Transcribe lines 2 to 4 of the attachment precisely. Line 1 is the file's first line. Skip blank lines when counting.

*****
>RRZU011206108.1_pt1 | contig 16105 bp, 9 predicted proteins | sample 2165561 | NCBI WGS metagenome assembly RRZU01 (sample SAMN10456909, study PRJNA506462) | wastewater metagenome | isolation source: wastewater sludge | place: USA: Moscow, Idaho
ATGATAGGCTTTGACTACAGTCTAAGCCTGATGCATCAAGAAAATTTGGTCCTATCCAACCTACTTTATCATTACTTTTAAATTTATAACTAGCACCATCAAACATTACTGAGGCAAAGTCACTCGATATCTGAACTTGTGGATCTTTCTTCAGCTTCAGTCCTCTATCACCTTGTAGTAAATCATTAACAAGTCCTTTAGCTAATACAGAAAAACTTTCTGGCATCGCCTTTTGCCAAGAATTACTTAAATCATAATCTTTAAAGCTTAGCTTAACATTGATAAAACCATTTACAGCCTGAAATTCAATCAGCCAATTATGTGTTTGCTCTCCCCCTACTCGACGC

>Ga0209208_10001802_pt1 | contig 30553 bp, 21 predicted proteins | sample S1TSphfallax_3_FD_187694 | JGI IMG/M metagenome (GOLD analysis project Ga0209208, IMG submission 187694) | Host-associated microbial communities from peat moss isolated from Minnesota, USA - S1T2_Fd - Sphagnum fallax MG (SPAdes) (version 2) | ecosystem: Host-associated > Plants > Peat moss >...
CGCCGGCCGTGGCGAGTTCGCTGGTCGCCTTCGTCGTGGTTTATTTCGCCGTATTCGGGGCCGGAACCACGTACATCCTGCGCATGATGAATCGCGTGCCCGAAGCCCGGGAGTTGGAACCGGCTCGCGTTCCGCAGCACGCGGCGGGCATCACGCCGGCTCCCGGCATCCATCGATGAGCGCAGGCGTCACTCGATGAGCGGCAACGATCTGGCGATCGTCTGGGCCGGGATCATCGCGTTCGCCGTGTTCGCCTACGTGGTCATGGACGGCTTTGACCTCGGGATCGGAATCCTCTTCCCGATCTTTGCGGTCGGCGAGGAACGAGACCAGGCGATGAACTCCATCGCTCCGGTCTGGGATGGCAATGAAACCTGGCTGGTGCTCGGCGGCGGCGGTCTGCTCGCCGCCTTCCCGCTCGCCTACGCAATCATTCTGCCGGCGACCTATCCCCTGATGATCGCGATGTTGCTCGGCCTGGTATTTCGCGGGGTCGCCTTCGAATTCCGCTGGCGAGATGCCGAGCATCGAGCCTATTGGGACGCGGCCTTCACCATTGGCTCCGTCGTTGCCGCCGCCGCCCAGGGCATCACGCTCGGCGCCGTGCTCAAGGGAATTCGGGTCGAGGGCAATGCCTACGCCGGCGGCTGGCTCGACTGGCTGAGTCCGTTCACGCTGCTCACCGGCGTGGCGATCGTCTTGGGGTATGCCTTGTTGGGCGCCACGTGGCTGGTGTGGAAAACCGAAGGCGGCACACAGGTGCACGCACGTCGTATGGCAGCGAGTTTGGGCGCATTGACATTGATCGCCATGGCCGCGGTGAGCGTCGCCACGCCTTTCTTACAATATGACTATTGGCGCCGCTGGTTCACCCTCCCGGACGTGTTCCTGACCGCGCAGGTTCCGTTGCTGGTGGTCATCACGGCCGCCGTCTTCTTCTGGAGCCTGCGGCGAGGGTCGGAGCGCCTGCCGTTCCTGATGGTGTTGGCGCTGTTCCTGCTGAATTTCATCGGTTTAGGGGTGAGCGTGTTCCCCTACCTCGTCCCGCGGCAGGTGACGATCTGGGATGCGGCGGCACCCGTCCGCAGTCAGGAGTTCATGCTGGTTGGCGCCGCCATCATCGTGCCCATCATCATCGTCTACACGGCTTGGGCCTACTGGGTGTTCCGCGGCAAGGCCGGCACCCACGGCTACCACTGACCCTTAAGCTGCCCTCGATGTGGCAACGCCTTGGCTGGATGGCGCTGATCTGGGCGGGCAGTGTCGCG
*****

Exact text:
ATGATAGGCTTTGACTACAGTCTAAGCCTGATGCATCAAGAAAATTTGGTCCTATCCAACCTACTTTATCATTACTTTTAAATTTATAACTAGCACCATCAAACATTACTGAGGCAAAGTCACTCGATATCTGAACTTGTGGATCTTTCTTCAGCTTCAGTCCTCTATCACCTTGTAGTAAATCATTAACAAGTCCTTTAGCTAATACAGAAAAACTTTCTGGCATCGCCTTTTGCCAAGAATTACTTAAATCATAATCTTTAAAGCTTAGCTTAACATTGATAAAACCATTTACAGCCTGAAATTCAATCAGCCAATTATGTGTTTGCTCTCCCCCTACTCGACGC

>Ga0209208_10001802_pt1 | contig 30553 bp, 21 predicted proteins | sample S1TSphfallax_3_FD_187694 | JGI IMG/M metagenome (GOLD analysis project Ga0209208, IMG submission 187694) | Host-associated microbial communities from peat moss isolated from Minnesota, USA - S1T2_Fd - Sphagnum fallax MG (SPAdes) (version 2) | ecosystem: Host-associated > Plants > Peat moss >...
CGCCGGCCGTGGCGAGTTCGCTGGTCGCCTTCGTCGTGGTTTATTTCGCCGTATTCGGGGCCGGAACCACGTACATCCTGCGCATGATGAATCGCGTGCCCGAAGCCCGGGAGTTGGAACCGGCTCGCGTTCCGCAGCACGCGGCGGGCATCACGCCGGCTCCCGGCATCCATCGATGAGCGCAGGCGTCACTCGATGAGCGGCAACGATCTGGCGATCGTCTGGGCCGGGATCATCGCGTTCGCCGTGTTCGCCTACGTGGTCATGGACGGCTTTGACCTCGGGATCGGAATCCTCTTCCCGATCTTTGCGGTCGGCGAGGAACGAGACCAGGCGATGAACTCCATCGCTCCGGTCTGGGATGGCAATGAAACCTGGCTGGTGCTCGGCGGCGGCGGTCTGCTCGCCGCCTTCCCGCTCGCCTACGCAATCATTCTGCCGGCGACCTATCCCCTGATGATCGCGATGTTGCTCGGCCTGGTATTTCGCGGGGTCGCCTTCGAATTCCGCTGGCGAGATGCCGAGCATCGAGCCTATTGGGACGCGGCCTTCACCATTGGCTCCGTCGTTGCCGCCGCCGCCCAGGGCATCACGCTCGGCGCCGTGCTCAAGGGAATTCGGGTCGAGGGCAATGCCTACGCCGGCGGCTGGCTCGACTGGCTGAGTCCGTTCACGCTGCTCACCGGCGTGGCGATCGTCTTGGGGTATGCCTTGTTGGGCGCCACGTGGCTGGTGTGGAAAACCGAAGGCGGCACACAGGTGCACGCACGTCGTATGGCAGCGAGTTTGGGCGCATTGACATTGATCGCCATGGCCGCGGTGAGCGTCGCCACGCCTTTCTTACAATATGACTATTGGCGCCGCTGGTTCACCCTCCCGGACGTGTTCCTGACCGCGCAGGTTCCGTTGCTGGTGGTCATCACGGCCGCCGTCTTCTTCTGGAGCCTGCGGCGAGGGTCGGAGCGCCTGCCGTTCCTGATGGTGTTGGCGCTGTTCCTGCTGAATTTCATCGGTTTAGGGGTGAGCGTGTTCCCCTACCTCGTCCCGCGGCAGGTGACGATCTGGGATGCGGCGGCACCCGTCCGCAGTCAGGAGTTCATGCTGGTTGGCGCCGCCATCATCGTGCCCATCATCATCGTCTACACGGCTTGGGCCTACTGGGTGTTCCGCGGCAAGGCCGGCACCCACGGCTACCACTGACCCTTAAGCTGCCCTCGATGTGGCAACGCCTTGGCTGGATGGCGCTGATCTGGGCGGGCAGTGTCGCG